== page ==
Dr Kailash Chand: Seven-day GP pledge is unrealistic

Prime minister David Cameron's proposals to provide routine NHS services seven days a week are too crude and pander to a political agenda of wanting to look strong on the NHS and stand tough on patient safety.

How do the politicians who call for a fully functioning 24/7 NHS expect to resource it, when the government can hardly afford its current model and demands are being made to take further billions from the NHS budget in coming years?

Opening GP surgeries 8am to 8pm during the day/evening and at weekends will cost a lot more than the £100m pledged by Mr Cameron - and it's not just doctors and nurses working extra shifts, but receptionists, phlebotomists and so on.

Where are the additional GPs and support staff to deliver this? The £50m pilot project in Greater Manchester is not a resounding success - five out of seven areas have yet to begin.

All efforts should be made to improve services at weekends, in the evenings and out-of-hours, but we should not ignore those already working through the night and at weekends, such as the 40% of GPs who work out-of-hours.

Providing patient care seven days a week and patient safety above all other aims is not possible alongside the coalition government's escalating privatisation of the NHS. An injection of realism is necessary to stop the destruction of the NHS, rather than forcing reform after reform or chasing spurious projects that can only undermine the objectives of this publicly funded body and the morale of its workforce.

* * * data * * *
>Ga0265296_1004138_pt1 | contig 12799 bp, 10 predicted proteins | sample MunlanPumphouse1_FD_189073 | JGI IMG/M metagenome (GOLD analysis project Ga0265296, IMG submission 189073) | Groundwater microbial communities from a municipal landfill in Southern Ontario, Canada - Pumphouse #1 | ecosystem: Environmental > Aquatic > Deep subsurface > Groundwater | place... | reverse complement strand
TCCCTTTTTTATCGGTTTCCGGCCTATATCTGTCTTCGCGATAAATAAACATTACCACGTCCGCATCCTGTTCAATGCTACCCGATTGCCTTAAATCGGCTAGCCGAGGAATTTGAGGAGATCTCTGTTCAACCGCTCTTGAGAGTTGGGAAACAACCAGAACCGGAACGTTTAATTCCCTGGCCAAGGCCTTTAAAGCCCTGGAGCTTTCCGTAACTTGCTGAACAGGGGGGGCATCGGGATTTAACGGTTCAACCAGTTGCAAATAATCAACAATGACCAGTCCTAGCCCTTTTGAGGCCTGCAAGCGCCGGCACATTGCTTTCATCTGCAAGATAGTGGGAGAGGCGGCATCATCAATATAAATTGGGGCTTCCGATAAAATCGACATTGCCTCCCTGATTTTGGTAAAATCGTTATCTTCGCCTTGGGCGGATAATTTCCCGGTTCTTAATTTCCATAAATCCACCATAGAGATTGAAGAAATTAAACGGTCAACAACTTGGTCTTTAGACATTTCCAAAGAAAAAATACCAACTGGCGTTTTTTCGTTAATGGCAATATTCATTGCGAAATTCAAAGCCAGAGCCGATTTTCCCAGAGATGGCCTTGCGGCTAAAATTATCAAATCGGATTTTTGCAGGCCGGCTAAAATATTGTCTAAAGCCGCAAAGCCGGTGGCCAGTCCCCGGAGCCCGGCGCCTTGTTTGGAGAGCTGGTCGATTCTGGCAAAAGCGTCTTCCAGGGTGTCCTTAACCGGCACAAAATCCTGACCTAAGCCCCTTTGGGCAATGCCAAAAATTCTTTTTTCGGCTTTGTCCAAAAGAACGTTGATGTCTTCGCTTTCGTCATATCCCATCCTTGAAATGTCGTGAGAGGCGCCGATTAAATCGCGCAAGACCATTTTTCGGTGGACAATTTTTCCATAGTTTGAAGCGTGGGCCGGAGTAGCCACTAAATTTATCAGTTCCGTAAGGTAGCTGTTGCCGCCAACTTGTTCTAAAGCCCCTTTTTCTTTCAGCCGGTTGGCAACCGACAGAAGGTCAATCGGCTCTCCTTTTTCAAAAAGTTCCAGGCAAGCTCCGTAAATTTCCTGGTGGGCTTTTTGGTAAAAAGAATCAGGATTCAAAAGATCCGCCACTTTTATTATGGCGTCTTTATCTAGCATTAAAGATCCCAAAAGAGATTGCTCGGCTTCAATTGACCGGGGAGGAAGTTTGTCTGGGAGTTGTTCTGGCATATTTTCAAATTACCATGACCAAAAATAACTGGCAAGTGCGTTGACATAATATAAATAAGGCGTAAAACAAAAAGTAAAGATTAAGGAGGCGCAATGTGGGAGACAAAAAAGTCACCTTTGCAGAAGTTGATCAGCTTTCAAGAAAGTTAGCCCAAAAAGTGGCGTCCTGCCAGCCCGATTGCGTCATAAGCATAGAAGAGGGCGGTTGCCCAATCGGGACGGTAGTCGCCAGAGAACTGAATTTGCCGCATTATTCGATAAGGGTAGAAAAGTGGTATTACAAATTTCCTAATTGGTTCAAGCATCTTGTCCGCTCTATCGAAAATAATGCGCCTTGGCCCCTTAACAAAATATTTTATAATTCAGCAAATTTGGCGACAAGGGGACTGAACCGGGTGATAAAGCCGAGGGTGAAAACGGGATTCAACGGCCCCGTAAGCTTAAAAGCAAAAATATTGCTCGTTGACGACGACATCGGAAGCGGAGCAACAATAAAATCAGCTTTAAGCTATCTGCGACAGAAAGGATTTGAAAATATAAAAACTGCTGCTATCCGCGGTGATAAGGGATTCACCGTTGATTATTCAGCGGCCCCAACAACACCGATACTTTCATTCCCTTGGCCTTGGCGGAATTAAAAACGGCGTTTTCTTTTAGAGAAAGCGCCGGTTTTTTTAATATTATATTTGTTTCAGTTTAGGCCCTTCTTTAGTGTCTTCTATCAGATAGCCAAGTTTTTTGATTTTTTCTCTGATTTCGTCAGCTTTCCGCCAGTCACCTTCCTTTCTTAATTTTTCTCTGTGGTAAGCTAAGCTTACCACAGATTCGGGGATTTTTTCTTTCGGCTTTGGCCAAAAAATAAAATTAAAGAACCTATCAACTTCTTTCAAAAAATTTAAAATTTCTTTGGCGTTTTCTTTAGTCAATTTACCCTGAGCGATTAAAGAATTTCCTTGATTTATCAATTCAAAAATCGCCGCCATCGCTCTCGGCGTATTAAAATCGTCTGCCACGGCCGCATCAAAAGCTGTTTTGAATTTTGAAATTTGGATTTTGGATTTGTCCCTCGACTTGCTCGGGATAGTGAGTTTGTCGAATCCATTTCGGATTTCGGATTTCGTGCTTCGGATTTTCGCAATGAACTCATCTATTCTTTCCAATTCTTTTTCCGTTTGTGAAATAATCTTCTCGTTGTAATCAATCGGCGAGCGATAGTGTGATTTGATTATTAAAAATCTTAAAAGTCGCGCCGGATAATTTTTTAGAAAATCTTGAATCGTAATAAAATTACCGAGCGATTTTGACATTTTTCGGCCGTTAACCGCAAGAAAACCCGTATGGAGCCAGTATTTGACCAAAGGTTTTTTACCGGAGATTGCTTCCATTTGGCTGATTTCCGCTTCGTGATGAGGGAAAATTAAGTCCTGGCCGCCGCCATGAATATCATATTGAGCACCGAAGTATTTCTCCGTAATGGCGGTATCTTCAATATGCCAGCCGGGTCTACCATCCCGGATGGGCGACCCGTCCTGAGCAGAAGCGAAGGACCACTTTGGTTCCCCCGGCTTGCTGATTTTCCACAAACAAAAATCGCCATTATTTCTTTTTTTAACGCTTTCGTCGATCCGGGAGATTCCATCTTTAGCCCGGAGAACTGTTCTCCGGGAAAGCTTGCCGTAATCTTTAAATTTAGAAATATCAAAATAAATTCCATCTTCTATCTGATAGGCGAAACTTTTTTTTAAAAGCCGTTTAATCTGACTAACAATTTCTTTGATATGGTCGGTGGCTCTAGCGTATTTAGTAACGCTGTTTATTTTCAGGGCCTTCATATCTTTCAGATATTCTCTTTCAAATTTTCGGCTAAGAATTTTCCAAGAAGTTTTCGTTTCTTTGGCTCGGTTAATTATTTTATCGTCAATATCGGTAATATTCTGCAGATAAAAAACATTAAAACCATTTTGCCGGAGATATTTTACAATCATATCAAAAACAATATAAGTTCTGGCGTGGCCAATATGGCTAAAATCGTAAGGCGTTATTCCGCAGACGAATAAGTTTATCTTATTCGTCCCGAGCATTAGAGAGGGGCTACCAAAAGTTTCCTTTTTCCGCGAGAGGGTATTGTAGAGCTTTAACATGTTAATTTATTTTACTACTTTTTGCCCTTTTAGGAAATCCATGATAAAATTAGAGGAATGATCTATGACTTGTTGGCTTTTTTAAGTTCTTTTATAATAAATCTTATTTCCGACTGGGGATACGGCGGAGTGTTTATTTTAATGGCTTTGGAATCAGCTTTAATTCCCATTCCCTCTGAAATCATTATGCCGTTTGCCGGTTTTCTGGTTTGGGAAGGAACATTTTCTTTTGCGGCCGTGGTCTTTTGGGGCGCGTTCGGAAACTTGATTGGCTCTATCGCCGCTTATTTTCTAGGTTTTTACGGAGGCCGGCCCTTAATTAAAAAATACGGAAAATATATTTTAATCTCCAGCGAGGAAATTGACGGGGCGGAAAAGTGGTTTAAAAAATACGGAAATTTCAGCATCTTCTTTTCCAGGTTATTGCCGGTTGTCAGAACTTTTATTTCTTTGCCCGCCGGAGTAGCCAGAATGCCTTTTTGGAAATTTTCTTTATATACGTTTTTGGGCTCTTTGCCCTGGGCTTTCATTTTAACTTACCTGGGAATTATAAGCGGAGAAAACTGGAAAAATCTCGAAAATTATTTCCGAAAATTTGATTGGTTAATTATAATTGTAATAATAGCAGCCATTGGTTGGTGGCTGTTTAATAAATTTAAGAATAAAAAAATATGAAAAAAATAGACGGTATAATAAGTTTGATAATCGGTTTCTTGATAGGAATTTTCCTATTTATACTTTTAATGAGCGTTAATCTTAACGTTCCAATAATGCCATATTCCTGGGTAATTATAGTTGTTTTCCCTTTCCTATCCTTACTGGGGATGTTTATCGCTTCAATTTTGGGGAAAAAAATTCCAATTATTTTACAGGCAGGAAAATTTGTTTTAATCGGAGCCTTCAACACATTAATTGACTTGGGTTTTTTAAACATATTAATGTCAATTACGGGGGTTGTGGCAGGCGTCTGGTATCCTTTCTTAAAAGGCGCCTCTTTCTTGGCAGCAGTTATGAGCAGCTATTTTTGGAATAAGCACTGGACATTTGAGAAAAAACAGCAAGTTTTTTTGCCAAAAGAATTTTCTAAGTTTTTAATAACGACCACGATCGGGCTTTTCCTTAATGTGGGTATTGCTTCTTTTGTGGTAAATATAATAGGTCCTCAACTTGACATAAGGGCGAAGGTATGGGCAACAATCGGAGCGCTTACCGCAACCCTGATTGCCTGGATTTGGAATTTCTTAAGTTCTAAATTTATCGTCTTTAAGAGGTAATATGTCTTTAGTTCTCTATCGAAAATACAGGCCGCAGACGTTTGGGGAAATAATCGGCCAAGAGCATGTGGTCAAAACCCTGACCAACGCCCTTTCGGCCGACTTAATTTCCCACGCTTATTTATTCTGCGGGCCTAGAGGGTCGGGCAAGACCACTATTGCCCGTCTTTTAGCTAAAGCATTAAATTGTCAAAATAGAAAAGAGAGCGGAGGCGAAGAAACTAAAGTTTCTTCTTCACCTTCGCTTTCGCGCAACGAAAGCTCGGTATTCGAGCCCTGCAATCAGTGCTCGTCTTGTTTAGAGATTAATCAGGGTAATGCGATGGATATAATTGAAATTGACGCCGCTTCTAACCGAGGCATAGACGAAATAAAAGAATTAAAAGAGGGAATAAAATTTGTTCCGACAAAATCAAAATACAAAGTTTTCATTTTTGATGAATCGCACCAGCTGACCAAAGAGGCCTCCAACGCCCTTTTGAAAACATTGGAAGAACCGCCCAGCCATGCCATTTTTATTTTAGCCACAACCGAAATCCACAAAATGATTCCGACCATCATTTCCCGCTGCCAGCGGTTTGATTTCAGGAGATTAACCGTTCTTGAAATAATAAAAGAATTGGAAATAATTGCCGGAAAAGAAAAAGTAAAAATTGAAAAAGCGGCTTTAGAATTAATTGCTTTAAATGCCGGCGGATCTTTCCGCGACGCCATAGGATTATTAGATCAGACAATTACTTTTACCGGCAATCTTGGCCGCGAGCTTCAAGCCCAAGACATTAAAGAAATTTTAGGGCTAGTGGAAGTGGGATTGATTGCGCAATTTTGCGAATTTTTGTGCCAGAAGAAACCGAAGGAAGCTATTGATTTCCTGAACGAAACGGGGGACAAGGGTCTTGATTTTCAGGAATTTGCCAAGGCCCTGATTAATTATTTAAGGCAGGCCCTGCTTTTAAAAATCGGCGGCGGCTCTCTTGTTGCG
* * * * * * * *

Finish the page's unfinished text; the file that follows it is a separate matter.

The government has spent the past four years pushing NHS changes on reluctant doctors and unwary patients, yet these changes have done nothing to meet the real challenges we face.

Mr Cameron is just fuelling the demand culture and ignoring the available resources, investment required and flexibility needed to achieve his stated goal. For the past two decades, the usual response to problems has not been to try to solve them, but to apportion blame on others, while projecting the image of safeguarding the NHS.

We all want a patient-focused NHS, but it comes at a cost. Unlike supermarkets, which can increase income by making their service more attractive to customers, the NHS cannot attract more revenue by changing its availability to the public. Longer routine work means greater costs - there is only so much to be achieved by efficiency savings.

  • BMA deputy chairman Dr Kailash Chand is writing in a personal capacity.

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